In the case of WirelessHART, there are no design options — all devices must support routing — although the end user can choose to disable routing on a specific device. For ISA100.11a, routing support is optional, which means that it is feasible that a network could be built with entirely no mesh routing, losing all the advantages. If non-routing devices are to be deployed, considerably more careful site planning and testing must be carried out. This also means that both routing and non-routing versions of a device may need to be stocked as spares.
WirelessHART and ISA100.11a are inherently different regarding the operational flexibility and configuration possibilities — and this is the fundamental difference in their design philosophies.
WirelessHART is a relatively ‘simple’ specification with very few optional or configurable parameters. ISA100.11a, on the other hand, is a complex specification with many configurable and optional parameters found in different stack layers. These features can be seen as both strengths and weaknesses depending on the specific application requirements.
Being an extension of the HART Specification5, designed simply to route HART commands and data to and from wireless devices, WirelessHART has a relatively fixed design approach. The benefit of this is that practically all WirelessHART devices will have identical network behaviour, regardless of the implementation choices made by the equipment vendor, which should easily facilitate interoperability between multiple manufacturers. This naturally comes at the cost of a lack of possibility to adapt and tailor the device and network to specific requirements, or to support other fieldbus technologies. That being said, the ARC Advisory Group in 2012 published data to indicate that of the nearly 75 million field devices installed worldwide, nearly 50% were HART devices — more than all the other fieldbus technologies combined.
ISA100.11a, on the other hand, is a complex specification with many configurable and optional parameters found in different stack layers. The wide range of optional and configurable parameters in ISA100.11a allows for greater flexibility, but it may lead to interoperability issues if different vendors choose to implement different features of the standard. ISA100.11a therefore defines application profiles — cross-layer specifications that define which options are mandatory in the different protocol layers.
Supported industrial protocols
Since, as stated above, WirelessHART is a wireless extension of the wired HART specification, all information and data in a WirelessHART network must be transmitted in the shape of HART Commands. At the OSI Application Layer, well-known HART features are readily available, supporting all the many control systems, configuration and management tools that are well established in the marketplace.
The ISA100.11a application layer is object oriented and implements tunnelling features that allow devices to encapsulate foreign protocols and transport them through the network. However, no specific functions are published, and only the system management interface is specified. Vendors must define their own application profiles to support their products over the network. As a result, most ISA100-11a implementations would involve single-vendor systems — that is, the software and all hardware devices would be supplied by a single vendor to ensure interoperability.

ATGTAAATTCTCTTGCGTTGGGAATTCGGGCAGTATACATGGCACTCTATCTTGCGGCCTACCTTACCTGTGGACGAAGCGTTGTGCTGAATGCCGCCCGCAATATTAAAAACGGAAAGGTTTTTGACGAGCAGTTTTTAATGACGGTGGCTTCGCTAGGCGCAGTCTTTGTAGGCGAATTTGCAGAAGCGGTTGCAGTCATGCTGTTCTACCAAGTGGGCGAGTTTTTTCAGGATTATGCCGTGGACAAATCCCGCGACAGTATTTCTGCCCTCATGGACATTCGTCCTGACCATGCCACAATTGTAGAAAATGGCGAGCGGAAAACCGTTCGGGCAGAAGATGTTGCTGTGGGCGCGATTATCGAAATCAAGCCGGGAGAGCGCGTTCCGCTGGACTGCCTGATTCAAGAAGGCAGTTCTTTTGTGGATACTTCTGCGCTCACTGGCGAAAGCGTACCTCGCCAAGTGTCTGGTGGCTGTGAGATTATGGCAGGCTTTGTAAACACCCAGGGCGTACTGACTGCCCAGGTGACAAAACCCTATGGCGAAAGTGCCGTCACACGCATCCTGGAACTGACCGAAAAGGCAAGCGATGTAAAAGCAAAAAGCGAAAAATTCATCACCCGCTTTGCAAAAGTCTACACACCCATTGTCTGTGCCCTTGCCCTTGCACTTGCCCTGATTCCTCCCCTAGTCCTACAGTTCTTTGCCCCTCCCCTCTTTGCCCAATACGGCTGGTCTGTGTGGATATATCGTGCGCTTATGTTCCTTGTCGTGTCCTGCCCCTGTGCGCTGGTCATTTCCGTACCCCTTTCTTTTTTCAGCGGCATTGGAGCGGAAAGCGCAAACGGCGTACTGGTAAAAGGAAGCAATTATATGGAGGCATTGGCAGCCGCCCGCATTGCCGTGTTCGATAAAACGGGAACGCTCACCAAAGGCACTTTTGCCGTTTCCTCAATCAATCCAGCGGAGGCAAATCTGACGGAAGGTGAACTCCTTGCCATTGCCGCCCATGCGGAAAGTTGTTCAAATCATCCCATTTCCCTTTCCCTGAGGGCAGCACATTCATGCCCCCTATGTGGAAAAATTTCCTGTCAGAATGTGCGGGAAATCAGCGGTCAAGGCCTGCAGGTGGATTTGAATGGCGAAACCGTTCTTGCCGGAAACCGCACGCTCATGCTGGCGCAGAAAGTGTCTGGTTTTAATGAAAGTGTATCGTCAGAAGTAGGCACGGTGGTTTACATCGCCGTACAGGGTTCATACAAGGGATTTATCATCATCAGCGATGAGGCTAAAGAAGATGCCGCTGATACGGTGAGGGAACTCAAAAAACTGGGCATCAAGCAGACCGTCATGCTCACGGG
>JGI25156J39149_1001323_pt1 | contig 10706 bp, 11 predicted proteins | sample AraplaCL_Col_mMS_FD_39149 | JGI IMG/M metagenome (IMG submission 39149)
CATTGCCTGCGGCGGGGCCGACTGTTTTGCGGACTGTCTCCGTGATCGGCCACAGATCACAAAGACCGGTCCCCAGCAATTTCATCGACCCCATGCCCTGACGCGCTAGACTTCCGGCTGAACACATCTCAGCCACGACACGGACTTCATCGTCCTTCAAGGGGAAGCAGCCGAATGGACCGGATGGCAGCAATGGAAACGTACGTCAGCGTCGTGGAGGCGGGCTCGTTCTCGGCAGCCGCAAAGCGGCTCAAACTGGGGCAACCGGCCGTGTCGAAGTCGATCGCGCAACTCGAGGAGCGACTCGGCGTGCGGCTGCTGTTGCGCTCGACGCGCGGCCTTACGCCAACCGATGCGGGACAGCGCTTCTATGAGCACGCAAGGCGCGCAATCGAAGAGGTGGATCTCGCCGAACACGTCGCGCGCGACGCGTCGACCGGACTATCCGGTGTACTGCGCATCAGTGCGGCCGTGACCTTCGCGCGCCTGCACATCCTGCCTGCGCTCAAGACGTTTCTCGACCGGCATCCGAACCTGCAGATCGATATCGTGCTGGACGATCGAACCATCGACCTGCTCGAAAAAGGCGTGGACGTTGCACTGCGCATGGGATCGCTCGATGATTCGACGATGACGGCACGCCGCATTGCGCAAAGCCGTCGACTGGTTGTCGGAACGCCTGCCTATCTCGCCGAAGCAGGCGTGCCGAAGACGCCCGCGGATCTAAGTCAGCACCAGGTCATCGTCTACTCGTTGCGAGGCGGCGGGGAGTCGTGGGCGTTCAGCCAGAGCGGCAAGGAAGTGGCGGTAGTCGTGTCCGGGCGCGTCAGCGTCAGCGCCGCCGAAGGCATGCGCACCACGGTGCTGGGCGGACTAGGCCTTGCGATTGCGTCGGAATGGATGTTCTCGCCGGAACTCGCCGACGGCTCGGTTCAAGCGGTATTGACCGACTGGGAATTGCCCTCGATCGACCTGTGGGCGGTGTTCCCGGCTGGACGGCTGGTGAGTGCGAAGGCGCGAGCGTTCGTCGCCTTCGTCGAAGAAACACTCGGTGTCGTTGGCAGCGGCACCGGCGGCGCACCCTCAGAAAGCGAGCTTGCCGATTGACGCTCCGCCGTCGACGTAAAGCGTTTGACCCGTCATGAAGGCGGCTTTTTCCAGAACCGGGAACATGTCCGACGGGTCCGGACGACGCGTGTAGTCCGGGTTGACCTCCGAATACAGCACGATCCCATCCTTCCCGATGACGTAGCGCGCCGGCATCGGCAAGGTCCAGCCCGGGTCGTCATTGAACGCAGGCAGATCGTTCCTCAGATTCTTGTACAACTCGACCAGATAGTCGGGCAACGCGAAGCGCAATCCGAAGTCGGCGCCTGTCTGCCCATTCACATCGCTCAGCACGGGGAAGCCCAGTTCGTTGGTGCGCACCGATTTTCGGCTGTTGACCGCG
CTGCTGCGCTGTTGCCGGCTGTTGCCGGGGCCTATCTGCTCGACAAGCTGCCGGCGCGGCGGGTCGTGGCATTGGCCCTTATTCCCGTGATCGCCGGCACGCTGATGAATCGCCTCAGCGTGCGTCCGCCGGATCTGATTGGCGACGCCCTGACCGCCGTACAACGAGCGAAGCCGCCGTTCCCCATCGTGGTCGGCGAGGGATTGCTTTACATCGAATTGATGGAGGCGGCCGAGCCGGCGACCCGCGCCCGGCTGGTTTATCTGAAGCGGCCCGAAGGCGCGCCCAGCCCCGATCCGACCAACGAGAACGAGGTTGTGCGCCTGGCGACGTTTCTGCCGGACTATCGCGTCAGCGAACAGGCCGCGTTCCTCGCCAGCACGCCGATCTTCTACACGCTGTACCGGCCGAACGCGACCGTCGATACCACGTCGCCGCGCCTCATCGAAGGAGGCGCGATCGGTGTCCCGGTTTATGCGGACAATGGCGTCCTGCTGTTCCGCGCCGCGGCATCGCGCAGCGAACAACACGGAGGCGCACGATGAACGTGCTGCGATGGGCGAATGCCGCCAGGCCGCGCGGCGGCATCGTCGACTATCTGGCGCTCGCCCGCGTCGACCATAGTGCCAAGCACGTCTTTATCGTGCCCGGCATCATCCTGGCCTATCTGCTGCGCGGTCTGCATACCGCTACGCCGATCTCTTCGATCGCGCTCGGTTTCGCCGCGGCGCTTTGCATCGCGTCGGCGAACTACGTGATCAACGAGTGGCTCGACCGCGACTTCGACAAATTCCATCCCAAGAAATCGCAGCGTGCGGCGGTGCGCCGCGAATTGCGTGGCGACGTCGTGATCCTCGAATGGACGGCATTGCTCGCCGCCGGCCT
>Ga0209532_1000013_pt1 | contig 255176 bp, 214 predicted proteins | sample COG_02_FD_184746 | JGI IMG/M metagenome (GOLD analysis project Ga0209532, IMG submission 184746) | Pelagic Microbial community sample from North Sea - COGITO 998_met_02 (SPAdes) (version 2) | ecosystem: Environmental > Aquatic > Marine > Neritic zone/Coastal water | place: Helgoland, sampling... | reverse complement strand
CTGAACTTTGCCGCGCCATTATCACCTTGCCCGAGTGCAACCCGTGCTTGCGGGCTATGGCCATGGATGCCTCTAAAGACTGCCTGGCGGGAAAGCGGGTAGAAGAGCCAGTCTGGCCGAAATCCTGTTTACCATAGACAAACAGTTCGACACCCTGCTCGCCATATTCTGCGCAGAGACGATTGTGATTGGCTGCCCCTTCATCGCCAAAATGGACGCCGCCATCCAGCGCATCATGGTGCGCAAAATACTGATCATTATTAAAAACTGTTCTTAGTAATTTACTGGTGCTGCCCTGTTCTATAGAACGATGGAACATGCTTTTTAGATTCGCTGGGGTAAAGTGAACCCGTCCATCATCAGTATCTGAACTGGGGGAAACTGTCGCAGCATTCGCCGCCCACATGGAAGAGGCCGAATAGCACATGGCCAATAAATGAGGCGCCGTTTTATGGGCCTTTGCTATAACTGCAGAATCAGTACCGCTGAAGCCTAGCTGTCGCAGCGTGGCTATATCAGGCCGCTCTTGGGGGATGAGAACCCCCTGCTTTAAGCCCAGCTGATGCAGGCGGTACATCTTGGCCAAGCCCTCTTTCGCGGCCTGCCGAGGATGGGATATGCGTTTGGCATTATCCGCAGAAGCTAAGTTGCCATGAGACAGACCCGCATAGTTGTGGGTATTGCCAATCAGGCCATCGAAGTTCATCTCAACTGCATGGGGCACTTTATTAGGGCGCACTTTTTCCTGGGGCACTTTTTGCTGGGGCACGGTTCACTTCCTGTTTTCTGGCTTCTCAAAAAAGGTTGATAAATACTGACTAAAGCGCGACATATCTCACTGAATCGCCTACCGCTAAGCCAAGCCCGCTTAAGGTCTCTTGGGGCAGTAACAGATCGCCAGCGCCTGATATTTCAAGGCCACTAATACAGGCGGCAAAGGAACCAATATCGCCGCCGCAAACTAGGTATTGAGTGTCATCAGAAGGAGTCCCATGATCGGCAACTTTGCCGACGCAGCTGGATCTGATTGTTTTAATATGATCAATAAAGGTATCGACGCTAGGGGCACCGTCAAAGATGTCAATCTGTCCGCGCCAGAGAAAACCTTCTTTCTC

When assessing security mechanisms, the criteria that must be considered are the confidentiality of information, the integrity of that information, the authentication of communication devices and the availability of information.
Ensuring confidentiality involves making sure that only authorised members of the network can have access to the information. Both WirelessHART and ISA100-11a utilise AES-128 encryption with different key mechanisms at both the data link layer (hop-to-hop) and the transport layer (end-to-end). That is, each hop through the network is encrypted with a key, and the overall communication payload between end nodes is encrypted with a separate key.
The integrity of the transmissions is based on mechanisms inherent to the IEEE 802.15.4 standard. At the data link layer each message includes a message integrity code (MIC) that is added to the data, which ensures the integrity of the entire MAC frame including the payload. An algorithm at the receiving node uses the MIC to determine if the data has been corrupted or altered by an attacker.
The ISA100-11a standard adds additional security to protect the integrity of the communication by using a timestamp for each communication and using it to construct a ‘nounce’ — a one-time arbitrary number to sign the end-to-end communication. The receiving node checks the nounce, and if the packet was created outside a valid time interval the packet will be discarded, this adding an extra level of protection against injection and impersonation.
Authentication of devices
Devices that are to join the network must create a join request, which is sent to the network manager and security manager devices, that will verify the credentials of the request, forwarding a join response to the router that the device is attempting to connect with. Both protocols use this mechanism; however, WirelessHART additionally uses a separate join key to authenticate the new device.
Since both standards use a separate node to be responsible for keeping track of the devices in the network, the chance of a successful node replication attack is low.